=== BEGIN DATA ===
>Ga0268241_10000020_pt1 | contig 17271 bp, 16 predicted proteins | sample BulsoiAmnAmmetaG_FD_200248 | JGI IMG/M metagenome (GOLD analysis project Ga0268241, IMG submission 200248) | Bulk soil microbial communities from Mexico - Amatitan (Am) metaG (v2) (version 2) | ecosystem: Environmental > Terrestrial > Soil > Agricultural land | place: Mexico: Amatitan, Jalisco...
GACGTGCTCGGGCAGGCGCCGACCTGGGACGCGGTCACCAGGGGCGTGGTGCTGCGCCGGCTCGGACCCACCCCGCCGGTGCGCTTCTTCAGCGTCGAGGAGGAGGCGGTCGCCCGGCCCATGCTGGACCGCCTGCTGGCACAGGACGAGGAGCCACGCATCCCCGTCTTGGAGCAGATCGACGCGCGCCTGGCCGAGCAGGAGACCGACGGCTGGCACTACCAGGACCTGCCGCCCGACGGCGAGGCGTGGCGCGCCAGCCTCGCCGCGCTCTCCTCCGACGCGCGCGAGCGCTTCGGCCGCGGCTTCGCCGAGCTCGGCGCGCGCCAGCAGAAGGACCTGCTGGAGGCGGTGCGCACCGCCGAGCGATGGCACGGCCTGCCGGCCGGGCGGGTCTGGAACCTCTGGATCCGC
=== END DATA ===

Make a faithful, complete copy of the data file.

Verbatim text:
>Ga0268241_10000020_pt1 | contig 17271 bp, 16 predicted proteins | sample BulsoiAmnAmmetaG_FD_200248 | JGI IMG/M metagenome (GOLD analysis project Ga0268241, IMG submission 200248) | Bulk soil microbial communities from Mexico - Amatitan (Am) metaG (v2) (version 2) | ecosystem: Environmental > Terrestrial > Soil > Agricultural land | place: Mexico: Amatitan, Jalisco...
GACGTGCTCGGGCAGGCGCCGACCTGGGACGCGGTCACCAGGGGCGTGGTGCTGCGCCGGCTCGGACCCACCCCGCCGGTGCGCTTCTTCAGCGTCGAGGAGGAGGCGGTCGCCCGGCCCATGCTGGACCGCCTGCTGGCACAGGACGAGGAGCCACGCATCCCCGTCTTGGAGCAGATCGACGCGCGCCTGGCCGAGCAGGAGACCGACGGCTGGCACTACCAGGACCTGCCGCCCGACGGCGAGGCGTGGCGCGCCAGCCTCGCCGCGCTCTCCTCCGACGCGCGCGAGCGCTTCGGCCGCGGCTTCGCCGAGCTCGGCGCGCGCCAGCAGAAGGACCTGCTGGAGGCGGTGCGCACCGCCGAGCGATGGCACGGCCTGCCGGCCGGGCGGGTCTGGAACCTCTGGATCCGC